There were some things I was determined to leave behind after college: All-nighters, pre-exam jitters, on-campus parking wars, and my ramen-and-frozen-veggies budget, to name a few. I was so ready to ditch university life, in fact, that before graduating, I began mapping out my travels to the farthest-away places I could think of — Taiwan, Japan, and South Korea.
After I narrowed down how to travel abroad without going into debt (hello, teaching abroad), I chose to move to South Korea. It was hard not to pack my bags and pretend college was a different lifetime. I loved my university, but I was ready for an adventure.
As much as I was prepared to leave my college life behind, one of my professor’s words rang in my head: Keep. Your. Connections.
Post-college and post-Korea, I’m glad I took his advice. My college connections — professors, counselors, internship managers, and friends — have been stellar references and linked me to potential employers. More importantly, I have a few connections I consider mentors that I can (and have) turned to for career and personal advice.
Even if you’re determined to leave your thesis and dorm room in the past, here are three reasons your college connections are worth putting in the “keep” pile.
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1. College connections are first-rate references
You don’t want to use your freshman “Intro to Literature” course professor to try and land a job in finance. But — especially if you’re fresh out of college without an extensive employment history — there’s nothing better than when a college connection and potential job align.
For example, my boyfriend and I recently moved back to the U.S. after living abroad. He just landed his dream gig with a media company, and I’m willing to bet his reference — his old journalism professor, an award-winning journalist and now the director of the mass communications department at the university — didn’t hurt.
The best people to use as references are professors you’ve grown close to and who can speak to your work ethic and personality. Keep an eye out for these types of connection opportunities in college, and be sure to keep in touch by sending an email every now and then or by connecting with them on LinkedIn. You don’t want a potential employer to call your professor about you, only for them to say, “Who’s that?”
2. More connections equals more opportunities
During my senior year of college, I landed a freelance, remote editing opportunity solely because of a connection. I applied to the position through a job website (unaware that my old writing professor was now the hiring boss for the position). Once my old professor recognized my name on the application, she reached out to me and asked if I wanted the job because she knew and trusted my editing work.
While professors, again, can be important assets, so can other types of connections — like club members and leaders. To this day, my best friends from college are the people I met in my advertising classes and through a local advertising club; in fact, I’m having an “Advertising Girls Get-Together” at my house this month.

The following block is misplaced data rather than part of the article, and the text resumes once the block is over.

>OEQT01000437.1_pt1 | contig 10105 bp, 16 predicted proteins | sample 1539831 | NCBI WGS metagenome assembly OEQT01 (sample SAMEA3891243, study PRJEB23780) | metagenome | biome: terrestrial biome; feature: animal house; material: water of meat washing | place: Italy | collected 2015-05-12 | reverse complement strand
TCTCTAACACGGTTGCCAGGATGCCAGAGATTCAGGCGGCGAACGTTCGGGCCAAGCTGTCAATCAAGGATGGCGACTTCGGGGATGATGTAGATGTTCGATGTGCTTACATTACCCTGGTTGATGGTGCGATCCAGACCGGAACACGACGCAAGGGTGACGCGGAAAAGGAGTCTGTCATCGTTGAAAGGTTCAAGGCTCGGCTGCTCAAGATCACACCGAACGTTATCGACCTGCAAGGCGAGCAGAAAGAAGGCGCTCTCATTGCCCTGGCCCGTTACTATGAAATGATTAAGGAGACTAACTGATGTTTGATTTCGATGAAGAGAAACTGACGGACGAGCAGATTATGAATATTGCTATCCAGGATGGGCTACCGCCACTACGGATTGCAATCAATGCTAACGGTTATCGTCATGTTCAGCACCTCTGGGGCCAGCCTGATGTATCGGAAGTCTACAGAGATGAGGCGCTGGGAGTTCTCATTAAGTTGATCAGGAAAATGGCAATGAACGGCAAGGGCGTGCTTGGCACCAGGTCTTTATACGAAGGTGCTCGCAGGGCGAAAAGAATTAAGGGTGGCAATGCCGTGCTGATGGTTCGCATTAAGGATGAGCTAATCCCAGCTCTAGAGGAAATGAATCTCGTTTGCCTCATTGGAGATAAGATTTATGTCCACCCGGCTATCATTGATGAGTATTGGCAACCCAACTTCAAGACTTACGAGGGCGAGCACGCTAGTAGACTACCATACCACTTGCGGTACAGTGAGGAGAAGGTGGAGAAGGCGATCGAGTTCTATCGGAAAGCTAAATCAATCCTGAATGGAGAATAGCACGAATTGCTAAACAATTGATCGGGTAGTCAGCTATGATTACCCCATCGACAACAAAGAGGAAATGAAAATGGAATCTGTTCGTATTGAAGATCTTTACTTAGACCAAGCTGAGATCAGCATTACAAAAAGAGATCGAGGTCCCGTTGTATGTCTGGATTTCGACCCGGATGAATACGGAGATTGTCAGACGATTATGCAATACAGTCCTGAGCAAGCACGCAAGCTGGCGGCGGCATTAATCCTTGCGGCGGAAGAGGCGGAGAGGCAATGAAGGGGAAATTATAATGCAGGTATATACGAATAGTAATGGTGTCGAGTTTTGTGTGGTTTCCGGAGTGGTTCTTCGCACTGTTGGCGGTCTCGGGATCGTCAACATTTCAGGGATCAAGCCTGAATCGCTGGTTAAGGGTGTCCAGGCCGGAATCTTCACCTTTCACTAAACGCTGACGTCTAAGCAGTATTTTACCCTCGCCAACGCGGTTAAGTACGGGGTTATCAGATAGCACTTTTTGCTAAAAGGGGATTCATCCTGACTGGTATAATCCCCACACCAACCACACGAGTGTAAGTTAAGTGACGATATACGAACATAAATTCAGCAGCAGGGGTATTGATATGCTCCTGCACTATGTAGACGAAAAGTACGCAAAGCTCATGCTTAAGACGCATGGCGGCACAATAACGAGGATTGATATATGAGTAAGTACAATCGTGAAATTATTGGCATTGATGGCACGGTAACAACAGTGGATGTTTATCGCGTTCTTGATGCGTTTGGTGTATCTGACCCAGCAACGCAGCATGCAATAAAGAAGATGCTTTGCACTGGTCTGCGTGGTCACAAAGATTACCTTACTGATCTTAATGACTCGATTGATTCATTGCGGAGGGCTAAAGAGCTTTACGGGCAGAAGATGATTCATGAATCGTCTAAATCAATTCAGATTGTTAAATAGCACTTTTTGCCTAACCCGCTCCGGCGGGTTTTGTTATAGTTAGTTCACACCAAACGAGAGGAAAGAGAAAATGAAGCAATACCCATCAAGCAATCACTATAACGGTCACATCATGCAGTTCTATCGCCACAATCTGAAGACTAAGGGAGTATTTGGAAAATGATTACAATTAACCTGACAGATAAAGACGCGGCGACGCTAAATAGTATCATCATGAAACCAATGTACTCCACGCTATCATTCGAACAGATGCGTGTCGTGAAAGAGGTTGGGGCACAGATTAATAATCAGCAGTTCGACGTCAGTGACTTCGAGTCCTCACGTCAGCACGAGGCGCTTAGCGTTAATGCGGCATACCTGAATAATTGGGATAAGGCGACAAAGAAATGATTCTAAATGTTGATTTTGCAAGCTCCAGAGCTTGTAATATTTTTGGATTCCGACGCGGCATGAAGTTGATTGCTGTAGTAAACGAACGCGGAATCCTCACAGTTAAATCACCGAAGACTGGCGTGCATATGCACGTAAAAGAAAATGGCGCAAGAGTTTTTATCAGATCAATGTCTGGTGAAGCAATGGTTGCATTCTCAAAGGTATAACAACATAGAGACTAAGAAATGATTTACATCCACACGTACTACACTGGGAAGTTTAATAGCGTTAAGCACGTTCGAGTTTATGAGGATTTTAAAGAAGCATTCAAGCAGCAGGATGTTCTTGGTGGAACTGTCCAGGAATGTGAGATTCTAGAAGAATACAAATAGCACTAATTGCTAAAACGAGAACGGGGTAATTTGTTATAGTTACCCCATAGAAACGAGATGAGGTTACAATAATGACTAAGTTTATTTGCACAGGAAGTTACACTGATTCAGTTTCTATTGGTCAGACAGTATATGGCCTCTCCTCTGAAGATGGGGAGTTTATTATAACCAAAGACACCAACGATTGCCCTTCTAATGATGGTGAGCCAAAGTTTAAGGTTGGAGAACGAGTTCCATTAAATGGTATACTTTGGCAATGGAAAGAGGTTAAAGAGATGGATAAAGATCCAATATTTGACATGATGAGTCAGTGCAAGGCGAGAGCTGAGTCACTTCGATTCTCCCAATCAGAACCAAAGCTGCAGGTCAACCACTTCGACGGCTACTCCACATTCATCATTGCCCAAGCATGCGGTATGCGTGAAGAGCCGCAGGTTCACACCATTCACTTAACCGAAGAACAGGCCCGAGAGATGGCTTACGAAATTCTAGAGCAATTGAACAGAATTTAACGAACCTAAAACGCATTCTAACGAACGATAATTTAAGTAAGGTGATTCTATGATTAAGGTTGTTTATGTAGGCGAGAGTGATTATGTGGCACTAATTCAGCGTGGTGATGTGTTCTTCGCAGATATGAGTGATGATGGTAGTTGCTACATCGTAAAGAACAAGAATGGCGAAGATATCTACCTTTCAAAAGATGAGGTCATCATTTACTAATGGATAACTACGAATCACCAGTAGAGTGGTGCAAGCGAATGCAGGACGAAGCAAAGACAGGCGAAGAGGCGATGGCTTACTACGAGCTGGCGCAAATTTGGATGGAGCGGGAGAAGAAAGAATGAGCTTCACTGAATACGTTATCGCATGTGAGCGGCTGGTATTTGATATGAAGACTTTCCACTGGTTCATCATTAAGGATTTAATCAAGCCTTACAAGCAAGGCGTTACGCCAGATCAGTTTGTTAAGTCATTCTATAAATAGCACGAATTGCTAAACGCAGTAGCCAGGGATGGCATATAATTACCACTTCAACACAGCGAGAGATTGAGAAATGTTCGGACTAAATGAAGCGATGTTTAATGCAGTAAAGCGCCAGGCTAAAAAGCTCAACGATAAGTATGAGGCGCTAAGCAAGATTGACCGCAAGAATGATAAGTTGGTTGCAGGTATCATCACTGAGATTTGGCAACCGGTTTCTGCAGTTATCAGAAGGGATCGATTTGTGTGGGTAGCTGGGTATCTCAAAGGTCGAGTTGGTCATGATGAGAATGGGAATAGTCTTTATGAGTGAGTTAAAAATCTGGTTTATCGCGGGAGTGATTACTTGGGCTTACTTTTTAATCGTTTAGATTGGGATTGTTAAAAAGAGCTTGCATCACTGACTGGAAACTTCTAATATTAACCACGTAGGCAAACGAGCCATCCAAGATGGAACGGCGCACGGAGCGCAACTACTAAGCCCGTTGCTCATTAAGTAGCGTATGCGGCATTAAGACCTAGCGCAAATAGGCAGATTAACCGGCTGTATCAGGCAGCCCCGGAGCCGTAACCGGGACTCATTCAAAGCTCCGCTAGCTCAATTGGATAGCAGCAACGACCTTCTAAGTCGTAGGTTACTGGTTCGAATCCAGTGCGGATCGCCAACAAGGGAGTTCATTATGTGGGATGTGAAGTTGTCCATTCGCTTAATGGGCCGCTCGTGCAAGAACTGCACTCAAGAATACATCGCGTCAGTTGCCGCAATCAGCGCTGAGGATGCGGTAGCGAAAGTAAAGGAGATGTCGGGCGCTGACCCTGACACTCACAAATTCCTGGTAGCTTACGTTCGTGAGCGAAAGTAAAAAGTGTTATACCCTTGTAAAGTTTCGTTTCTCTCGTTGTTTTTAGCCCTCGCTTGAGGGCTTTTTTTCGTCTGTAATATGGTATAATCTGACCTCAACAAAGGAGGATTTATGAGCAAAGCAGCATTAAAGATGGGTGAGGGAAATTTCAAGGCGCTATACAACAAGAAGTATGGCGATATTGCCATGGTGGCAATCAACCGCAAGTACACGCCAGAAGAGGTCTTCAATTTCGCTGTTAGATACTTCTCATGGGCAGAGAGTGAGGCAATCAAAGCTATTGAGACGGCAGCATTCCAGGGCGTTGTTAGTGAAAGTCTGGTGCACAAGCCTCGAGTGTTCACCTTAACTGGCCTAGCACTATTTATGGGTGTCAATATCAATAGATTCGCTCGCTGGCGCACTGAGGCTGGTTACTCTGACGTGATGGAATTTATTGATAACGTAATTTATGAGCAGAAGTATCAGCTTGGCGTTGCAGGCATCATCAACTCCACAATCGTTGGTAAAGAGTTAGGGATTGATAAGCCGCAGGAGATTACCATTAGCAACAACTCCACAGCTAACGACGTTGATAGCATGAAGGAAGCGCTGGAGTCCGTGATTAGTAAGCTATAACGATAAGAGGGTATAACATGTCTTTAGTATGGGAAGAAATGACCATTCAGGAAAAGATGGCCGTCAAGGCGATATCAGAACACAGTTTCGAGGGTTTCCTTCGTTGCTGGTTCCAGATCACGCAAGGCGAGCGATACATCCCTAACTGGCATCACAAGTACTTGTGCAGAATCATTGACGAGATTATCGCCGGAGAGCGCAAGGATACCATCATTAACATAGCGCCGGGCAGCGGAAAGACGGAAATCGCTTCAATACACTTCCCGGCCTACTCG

One of the girls and I, not so happy with the jobs in our area, even made our own weekly meet-up at my place to talk about creating our own business together. (I’ll let you know when we’re rich.)
Another option was joining Greek Life. My roommate loved her sorority, and her sorority sisters helped her with everything from homework to breakup advice. Post-college, I’m sure she has an index of connections to help her find the perfect position. In fact, I’ve read that being in Greek Life can grow your network by 9 million people.
Additionally, your connections have connections. It’s like a connection amoeba!
3. Mentors are indispensable
Another important reason to keep your college connects is to maintain a bevy of mentors.
Although my major was magazine journalism, during college, I flirted with advertising. I made a ton of contacts through elective advertising classes, internships, friends of friends, and that local advertising club I mentioned earlier.
After teaching abroad for two years, I’ve been yearning for a more creative position. The area I’ve moved back to isn’t bubbling with the junior copywriting jobs I’m looking for, so I had to make a decision — take a position outside of advertising or continue freelance writing full-time while I keep an eye out for that golden opportunity. The decision was tough, but I was able to turn to three mentors in executive advertising positions to help me make the decision.
As it turns out, they all had differing opinions.
What a wash, right? But even though my mentors didn’t agree on a single pathway, I feel comfortable knowing that, whichever decision I make, there will be someone in the advertising world who agrees with it.
The bonus reason
The closest connections I’ve fostered in my career and my personal life have proved to be oh-so-important. The simple act of building and maintaining those connections has contributed to the person I’ve become and the goals for the person I want to be — caring, thoughtful, and a good listener.
As I embark on new career path, in a new apartment, in a new city, it’s difficult to recognize my own reflection. I’ve had so many new experiences in such a short time post-college that life as of late feels a bit like a whirlwind.
Sometimes, an old college connection is a powerful reference or is able to point me in the direction of a new career opportunity. But perhaps what’s even better is when I reconnect with an old friend or mentor, and I unexpectedly rediscover an old part of myself, too.